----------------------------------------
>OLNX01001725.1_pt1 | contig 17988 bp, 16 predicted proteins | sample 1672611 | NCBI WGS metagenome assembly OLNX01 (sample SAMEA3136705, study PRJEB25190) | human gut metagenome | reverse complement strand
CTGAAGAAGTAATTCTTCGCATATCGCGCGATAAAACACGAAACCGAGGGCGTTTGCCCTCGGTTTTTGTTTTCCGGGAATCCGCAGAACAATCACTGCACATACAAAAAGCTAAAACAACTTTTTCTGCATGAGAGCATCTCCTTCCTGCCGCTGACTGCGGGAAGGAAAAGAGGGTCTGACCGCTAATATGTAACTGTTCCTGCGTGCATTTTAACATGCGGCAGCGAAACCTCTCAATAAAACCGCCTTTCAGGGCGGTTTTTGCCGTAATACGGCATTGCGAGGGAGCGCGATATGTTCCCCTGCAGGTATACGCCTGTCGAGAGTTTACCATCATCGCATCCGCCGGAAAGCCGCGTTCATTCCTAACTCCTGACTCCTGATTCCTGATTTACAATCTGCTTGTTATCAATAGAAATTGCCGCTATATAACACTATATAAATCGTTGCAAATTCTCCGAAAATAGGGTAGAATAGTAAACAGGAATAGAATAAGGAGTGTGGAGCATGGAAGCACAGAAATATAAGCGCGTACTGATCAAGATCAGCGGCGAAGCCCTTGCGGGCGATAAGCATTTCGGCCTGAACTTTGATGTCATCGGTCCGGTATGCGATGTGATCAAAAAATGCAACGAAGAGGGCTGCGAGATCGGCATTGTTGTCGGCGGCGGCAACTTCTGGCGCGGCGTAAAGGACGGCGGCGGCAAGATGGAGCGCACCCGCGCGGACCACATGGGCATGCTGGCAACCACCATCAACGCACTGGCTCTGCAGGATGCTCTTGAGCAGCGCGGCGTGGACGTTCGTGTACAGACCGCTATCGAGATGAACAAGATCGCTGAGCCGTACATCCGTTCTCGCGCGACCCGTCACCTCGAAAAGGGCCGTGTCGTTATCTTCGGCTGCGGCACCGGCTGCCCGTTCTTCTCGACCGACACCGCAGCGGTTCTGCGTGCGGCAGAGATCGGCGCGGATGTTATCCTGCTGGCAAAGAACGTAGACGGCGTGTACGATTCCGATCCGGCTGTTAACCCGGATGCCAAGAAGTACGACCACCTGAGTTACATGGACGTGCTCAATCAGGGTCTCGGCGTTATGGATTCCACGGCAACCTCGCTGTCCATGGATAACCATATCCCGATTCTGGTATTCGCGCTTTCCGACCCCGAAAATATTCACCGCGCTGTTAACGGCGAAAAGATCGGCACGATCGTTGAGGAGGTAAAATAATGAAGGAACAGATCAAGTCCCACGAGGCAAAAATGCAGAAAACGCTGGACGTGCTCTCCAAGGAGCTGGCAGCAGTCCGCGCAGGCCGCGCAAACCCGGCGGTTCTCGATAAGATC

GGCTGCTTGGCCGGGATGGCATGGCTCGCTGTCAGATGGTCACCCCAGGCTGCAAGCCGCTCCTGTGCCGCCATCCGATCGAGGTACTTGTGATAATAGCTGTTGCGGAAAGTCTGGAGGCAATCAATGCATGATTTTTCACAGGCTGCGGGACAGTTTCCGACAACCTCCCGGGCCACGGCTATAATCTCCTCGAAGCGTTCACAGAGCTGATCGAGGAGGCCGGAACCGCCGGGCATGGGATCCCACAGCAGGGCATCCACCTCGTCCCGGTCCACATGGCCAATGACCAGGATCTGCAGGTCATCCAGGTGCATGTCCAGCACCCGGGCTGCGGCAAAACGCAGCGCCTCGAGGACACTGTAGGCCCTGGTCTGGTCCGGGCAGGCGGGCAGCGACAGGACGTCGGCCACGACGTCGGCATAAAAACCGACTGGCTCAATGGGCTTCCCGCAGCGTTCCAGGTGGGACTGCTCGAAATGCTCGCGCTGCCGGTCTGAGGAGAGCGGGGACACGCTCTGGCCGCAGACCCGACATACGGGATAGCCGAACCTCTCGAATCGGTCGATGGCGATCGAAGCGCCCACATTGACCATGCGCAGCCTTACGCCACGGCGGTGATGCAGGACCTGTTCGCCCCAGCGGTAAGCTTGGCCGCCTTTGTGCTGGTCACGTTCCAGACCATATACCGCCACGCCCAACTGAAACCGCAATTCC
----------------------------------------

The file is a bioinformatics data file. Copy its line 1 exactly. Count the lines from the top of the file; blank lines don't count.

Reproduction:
>OLNX01001725.1_pt1 | contig 17988 bp, 16 predicted proteins | sample 1672611 | NCBI WGS metagenome assembly OLNX01 (sample SAMEA3136705, study PRJEB25190) | human gut metagenome | reverse complement strand